Over the past month or so, many thousands of Sahrawi, protesting against the ongoing Moroccan occupation of Western Sahara, set up a camp – Gdaim Izik – outside Western Sahara’s principal city, El Aaiun (Laayoune). Over the past week reports from Western Sahara indicated that Moroccan forces were gathering to “disperse” the camp. Reports of clashes were filtering out of the region as early as 24 October, and on 25 October EL Pais reported the death of a 14 year old boy at the hands of Moroccan security forces. Yesterday (8 November) reports were coming thick and fast from activists, Sahrawi support groups  and some international media indicating that such a dispersal was underway (check the ever-informative Sahara Occidental website for links to daily news reports on Western Sahara in several languages).

Morocco appears to have implemented a media blackout – a representative of a major foreign media organisation told me that they hadn’t been able to contact anyone in Western Sahara, or their staff reporter in Rabat, by phone. Nonetheless, plenty of reports have been getting out, including a number in the form of short videos of the confrontation between Sahrawi protestors and Moroccan security forces in the camp and in El Aaiun itself, posted on YouTube. Today the BBC posted an article on its website in which it reported that the setting up of the camp “was the biggest protest against Moroccan rule in 35 years” (mainstream coverage is there, but you have to look for it – most people haven’t heard anything about what’s going on in Western Sahara, and remain unaware of the territory’s existence). Unusually for a mainstream media organisation, the BBC included in its article a map showing the partition of Western Sahara. Usually Western Sahara is reported simply as having been “annexed” by Morocco, when in reality a sizable portion of this disputed, non-self governing territory is actually controlled by the Polisario independence movement (the BBC repeated this cut and paste simplification in the main text of the article). This “Free Zone” is separated from the occupied areas by the “Berm”, a “wall” or series of defensive earthworks build by Morocco.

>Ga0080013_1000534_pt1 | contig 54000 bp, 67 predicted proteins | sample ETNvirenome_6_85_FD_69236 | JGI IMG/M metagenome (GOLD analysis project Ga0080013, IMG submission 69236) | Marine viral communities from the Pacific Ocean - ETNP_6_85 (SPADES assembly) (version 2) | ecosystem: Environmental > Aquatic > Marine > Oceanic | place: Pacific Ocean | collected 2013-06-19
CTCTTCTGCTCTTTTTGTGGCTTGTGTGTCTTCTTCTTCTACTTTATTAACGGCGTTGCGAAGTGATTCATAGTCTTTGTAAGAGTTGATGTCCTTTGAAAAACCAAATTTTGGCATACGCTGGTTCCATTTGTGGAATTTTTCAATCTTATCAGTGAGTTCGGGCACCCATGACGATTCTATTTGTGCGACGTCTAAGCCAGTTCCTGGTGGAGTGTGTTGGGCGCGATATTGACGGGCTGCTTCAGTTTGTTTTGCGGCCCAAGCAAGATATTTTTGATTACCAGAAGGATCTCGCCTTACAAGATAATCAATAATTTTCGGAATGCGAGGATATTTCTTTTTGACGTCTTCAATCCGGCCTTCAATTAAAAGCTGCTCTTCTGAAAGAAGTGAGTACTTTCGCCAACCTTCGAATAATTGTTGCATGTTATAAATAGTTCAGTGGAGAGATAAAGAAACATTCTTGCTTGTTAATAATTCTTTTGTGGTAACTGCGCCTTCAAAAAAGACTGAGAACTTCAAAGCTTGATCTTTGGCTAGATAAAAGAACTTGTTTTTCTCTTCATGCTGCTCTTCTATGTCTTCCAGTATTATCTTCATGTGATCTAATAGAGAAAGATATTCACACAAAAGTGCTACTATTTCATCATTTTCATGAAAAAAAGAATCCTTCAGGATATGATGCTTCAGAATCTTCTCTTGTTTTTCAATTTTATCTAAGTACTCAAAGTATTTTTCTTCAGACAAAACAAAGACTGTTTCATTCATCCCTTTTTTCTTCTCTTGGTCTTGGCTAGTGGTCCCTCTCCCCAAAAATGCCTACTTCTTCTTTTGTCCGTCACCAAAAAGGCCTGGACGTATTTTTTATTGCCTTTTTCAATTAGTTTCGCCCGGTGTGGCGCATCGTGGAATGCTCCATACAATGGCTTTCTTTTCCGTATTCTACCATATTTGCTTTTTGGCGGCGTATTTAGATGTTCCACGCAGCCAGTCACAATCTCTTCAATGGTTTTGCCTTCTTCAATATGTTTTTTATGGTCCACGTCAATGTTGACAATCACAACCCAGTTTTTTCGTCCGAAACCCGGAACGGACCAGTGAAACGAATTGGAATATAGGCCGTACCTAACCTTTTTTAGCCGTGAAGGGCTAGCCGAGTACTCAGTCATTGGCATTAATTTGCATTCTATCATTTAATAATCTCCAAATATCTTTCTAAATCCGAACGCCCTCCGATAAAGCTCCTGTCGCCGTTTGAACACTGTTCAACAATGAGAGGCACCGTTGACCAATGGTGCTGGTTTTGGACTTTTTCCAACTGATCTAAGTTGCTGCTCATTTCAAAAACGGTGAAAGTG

In a communication issued today, the Polisario claimed that 11 Sahrawi had been killed and 723 injured in clashes with Moroccan security forces, and that 159 people were missing. The Polisario also suggested that the timing of the raid on the camp was chosen to coincide with, and to sabotage, UN sponsored talks between Morocco and the Polisario. After arranging a ceasefire between the two parties in 1991, the UN promised a referendum on self determination for Western Sahara. The referendum has never happened. While the Polisario has softened their line on the conditions of such a referendum, indicating that the vote could include the options of independence, limited autonomy within Morocco, or full integration within Morocco, Morocco has refused to countenance any vote that offers independence. Instead it is offering limited autonomy under Moroccan sovereignty, a solution its apologists have referred to as an “advanced form of autonomy”, apparently without irony.

While the mainstream domestic media in the UK is keeping silent on the clashes at Gdaim Izik, there is more coverage in ex-colonial power Spain. El Pais today warned that Rabat was risking “civil war” in Western Sahara. Web news services are also carrying stories about the clashes.